Blu-Ray Review: The Fog

JULY 17, 2013


I would kill to see the original cut of The Fog, which was assembled, deemed unworthy by John Carpenter, and reshaped into the minor classic we have today. The commentary tracks and interviews explain some of the key differences (many to the opening reel), but he also redid his score, which I'd really really like to hear. I'm sure he wasn't wrong - the resulting soundtrack is one of his all time best, in my opinion - but even the worst John Carpenter score is pretty good. If nothing else, seeing this cut would probably be beneficial to those who dismiss the finished film as a lesser JC entry - maybe they could appreciate how much it had improved.

For us folks that already know better, the new Blu from Scream Factory is a godsend. Dean Cundey's photography never looked so good, and it's the rare film of his with Carpenter that wasn't so cramped (Halloween and Escape From New York had to hide their true shooting locations; Big Trouble In Little China was primarily indoors, etc). The shots of DJ Stevie Wayne (Adrienne Barbeau) are reference quality good - not bad for a 33 year old, low budget horror movie. And the improved sound lets every note of Carpenter's impossibly underrated score hit your ears gracefully, plus the low dialogue issue that plagued a few other Scream Factory releases (including the team's Halloween II) has seemingly been fixed for good.

Oh, and you get the movie itself. I get why it might not work on some; the pacing is a bit odd - especially with regards to its (story dictated) six kills, as three are wiped out in the first 20 minutes and one of the others technically occurs during the film's end credits. As Carpenter explains on the commentary, the movie has three acts (not evenly spaced): the first night that the fog and its murderous ghosts appear, the day after (where the ghosts/fog are MIA), and the second night when they come back. This means a lot of stuff has to happen fast in act 1 as they can only appear from 12-1am - we always laugh about Tom Atkins' quickness in Halloween III where he hooks up with Stacey Nelkin a day after they meet (and after a lengthy road trip), but he's even quicker here, as he picks up Jamie Lee Curtis sometime after midnight and is already in post-coitus cuddle before 1am. Dude should teach a class or something.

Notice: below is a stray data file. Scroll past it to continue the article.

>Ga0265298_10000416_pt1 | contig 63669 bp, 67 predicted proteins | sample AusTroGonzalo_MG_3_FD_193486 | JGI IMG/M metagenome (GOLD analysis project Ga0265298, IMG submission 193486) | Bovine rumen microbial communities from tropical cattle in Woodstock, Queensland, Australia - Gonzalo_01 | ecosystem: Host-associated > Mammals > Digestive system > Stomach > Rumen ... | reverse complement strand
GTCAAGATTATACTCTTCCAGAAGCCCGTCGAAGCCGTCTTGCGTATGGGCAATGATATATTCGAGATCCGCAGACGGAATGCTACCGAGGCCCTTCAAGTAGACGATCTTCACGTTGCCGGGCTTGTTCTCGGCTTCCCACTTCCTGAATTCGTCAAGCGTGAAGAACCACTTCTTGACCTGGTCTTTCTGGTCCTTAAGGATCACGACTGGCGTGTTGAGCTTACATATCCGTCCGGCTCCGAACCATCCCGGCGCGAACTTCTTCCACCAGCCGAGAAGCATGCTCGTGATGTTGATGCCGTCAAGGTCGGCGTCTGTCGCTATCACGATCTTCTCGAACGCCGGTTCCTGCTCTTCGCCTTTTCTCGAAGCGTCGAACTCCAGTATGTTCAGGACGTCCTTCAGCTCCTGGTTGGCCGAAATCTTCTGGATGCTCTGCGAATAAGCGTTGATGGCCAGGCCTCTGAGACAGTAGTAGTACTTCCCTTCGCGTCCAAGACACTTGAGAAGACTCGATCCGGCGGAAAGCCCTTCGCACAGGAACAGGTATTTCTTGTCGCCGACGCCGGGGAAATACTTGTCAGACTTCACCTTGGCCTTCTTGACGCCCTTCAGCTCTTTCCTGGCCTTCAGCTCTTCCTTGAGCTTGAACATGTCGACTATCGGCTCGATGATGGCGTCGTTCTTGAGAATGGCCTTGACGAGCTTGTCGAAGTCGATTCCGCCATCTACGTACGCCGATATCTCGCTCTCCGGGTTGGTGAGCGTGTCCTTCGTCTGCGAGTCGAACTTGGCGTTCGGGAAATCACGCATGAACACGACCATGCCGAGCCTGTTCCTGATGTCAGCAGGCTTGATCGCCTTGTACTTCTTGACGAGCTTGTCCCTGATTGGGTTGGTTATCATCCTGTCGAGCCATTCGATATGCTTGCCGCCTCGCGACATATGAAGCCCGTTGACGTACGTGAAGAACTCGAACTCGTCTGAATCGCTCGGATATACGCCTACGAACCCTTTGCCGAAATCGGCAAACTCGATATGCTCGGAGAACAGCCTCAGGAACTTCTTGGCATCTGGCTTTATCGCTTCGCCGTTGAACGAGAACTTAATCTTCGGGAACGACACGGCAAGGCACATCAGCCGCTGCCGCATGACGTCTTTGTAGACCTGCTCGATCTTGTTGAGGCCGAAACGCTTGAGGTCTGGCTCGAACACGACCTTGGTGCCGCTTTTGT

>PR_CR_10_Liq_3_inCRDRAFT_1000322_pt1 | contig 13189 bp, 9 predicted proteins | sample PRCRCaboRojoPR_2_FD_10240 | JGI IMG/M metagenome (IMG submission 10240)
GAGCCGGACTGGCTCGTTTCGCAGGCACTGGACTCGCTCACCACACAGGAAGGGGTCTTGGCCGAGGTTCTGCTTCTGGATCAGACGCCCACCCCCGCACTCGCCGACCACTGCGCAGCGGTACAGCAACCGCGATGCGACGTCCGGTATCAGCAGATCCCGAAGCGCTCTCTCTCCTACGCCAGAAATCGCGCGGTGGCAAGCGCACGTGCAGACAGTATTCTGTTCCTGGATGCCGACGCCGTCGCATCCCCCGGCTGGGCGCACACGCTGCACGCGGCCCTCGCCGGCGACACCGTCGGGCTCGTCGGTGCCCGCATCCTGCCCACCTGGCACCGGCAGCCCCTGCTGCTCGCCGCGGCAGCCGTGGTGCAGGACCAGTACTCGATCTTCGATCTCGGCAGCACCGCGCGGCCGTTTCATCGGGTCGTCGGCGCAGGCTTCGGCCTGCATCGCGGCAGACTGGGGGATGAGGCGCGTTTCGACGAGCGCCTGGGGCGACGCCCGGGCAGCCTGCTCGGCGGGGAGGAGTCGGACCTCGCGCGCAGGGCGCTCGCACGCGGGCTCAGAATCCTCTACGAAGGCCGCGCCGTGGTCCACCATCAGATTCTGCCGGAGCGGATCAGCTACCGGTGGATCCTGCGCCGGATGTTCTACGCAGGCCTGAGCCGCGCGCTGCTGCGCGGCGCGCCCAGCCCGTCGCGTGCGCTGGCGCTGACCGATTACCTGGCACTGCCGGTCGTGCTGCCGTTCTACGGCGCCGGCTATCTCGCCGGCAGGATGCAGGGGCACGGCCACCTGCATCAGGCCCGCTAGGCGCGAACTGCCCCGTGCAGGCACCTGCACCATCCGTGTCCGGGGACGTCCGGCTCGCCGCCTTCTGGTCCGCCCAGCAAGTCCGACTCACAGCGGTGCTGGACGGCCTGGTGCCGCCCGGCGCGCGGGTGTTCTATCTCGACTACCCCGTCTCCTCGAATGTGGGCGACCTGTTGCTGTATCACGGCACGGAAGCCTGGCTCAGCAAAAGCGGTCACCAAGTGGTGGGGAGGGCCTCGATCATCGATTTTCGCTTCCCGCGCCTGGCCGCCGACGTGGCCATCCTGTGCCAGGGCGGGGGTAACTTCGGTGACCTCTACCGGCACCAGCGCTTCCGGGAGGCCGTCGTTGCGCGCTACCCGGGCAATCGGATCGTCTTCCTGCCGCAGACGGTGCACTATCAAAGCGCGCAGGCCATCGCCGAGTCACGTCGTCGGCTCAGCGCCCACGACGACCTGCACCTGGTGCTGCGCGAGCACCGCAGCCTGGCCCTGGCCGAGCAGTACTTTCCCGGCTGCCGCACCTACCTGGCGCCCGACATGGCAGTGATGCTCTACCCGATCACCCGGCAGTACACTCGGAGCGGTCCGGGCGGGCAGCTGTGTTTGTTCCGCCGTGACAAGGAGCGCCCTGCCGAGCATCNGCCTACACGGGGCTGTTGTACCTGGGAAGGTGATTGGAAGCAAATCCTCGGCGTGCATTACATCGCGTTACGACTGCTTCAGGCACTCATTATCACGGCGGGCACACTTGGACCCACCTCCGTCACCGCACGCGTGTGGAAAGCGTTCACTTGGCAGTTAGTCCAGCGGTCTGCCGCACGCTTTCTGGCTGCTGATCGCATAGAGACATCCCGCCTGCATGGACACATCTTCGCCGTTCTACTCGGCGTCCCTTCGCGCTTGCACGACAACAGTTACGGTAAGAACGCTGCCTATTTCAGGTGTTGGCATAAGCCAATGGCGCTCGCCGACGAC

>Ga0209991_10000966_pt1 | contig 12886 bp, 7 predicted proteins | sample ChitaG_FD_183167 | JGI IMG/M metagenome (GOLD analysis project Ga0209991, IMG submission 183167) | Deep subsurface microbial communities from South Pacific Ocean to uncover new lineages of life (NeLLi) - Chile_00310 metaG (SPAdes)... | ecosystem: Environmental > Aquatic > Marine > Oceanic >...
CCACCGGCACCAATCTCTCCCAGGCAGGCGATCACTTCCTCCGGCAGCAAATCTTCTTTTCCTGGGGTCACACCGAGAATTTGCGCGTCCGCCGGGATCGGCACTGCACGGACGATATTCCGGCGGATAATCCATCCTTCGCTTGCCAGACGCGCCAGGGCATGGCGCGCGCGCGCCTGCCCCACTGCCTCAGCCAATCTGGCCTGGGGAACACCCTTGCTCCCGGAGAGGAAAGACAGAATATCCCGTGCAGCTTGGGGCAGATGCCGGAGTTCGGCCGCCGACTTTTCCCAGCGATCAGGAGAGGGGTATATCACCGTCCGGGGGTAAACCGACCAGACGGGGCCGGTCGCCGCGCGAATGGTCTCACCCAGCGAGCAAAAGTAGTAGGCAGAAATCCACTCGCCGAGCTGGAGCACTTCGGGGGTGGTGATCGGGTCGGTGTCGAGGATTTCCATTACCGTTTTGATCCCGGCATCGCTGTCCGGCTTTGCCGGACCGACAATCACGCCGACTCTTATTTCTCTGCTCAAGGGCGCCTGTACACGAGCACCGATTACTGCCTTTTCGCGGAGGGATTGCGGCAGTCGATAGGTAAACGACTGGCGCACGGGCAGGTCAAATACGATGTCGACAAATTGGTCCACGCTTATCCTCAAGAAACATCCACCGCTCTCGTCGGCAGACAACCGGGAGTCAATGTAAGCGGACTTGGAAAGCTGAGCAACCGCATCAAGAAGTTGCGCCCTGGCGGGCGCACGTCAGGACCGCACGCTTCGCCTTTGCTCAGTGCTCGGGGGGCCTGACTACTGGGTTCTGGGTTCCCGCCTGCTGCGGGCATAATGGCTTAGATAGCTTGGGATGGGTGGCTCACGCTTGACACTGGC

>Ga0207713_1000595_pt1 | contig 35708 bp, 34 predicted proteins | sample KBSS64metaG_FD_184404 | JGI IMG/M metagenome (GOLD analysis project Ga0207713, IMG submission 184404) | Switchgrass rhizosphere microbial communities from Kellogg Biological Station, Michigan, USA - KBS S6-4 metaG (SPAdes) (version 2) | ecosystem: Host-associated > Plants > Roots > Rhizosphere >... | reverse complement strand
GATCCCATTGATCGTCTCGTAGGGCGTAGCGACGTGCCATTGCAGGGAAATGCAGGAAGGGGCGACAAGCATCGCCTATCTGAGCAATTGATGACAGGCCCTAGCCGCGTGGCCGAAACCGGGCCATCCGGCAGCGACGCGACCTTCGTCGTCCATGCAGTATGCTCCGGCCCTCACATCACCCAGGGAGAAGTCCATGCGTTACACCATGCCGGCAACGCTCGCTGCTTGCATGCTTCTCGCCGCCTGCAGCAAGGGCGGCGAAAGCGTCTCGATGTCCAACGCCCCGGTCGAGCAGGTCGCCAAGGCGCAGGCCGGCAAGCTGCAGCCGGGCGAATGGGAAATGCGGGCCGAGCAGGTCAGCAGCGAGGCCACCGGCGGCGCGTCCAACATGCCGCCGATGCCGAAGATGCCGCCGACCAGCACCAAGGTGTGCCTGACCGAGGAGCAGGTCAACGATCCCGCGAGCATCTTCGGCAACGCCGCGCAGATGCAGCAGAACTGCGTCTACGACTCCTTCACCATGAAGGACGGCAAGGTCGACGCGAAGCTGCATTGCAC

But some pacing/structure clunkiness aside, I really dig this one. I almost wish it wasn't coming out until October; it's such a perfect "chilly weather" movie (even though it takes place in the spring). I even turned off my lights to watch it, which I never do - it just seemed appropriate for the low-key campfire story it was emulating (spelled out in the opening scene!). And even though the ghosts are out of commission during the day, Carpenter still packs the film with decent jump scares - that one in the boat, where there's a fake jump instantly followed by real one, still works great. Speaking of which, listen carefully when Jamie Lee screams after the body falls on her - anyone else convinced that's her scream from Halloween (when she goes over the railing) dubbed into the movie? I was hoping Carpenter would mention it on the commentary (which he shares with Debra Hill) but since neither of them even seemed to remember that Charles Cyphers was in Halloween I doubt they'd remember a quick audio switcheroo.

Plus it's a treasure trove for Carpenter fans; only Escape From New York has more of his regulars appearing (all of them besides Nancy Loomis really, if you count Jamie Lee's voice as the narrator). Cyphers, Atkins, Curtis, Loomis, Barbeau, and Buck Flower are all here, plus two timers like Darwin Joston and John Strobel (the guy in Escape who gives Kurt his injection). And the rest of the cast is rounded out by greats like Hal Holbrook and Janet Leigh, so you can't really complain that their roles coulda gone to Donald Pleasence or... well, JC didn't really have any "regular" middle aged women, I guess. And it's got his all-stars behind the camera too; Cundey, editor/production designer Tommy Wallace, Ray Stella on camera, Hill producing... this and Escape are like the Rosetta Stones of his work (I've always found it kind of funny that The Thing is considered by many to be his best movie when it's remarkably low on regulars - hell he didn't even do the score himself!).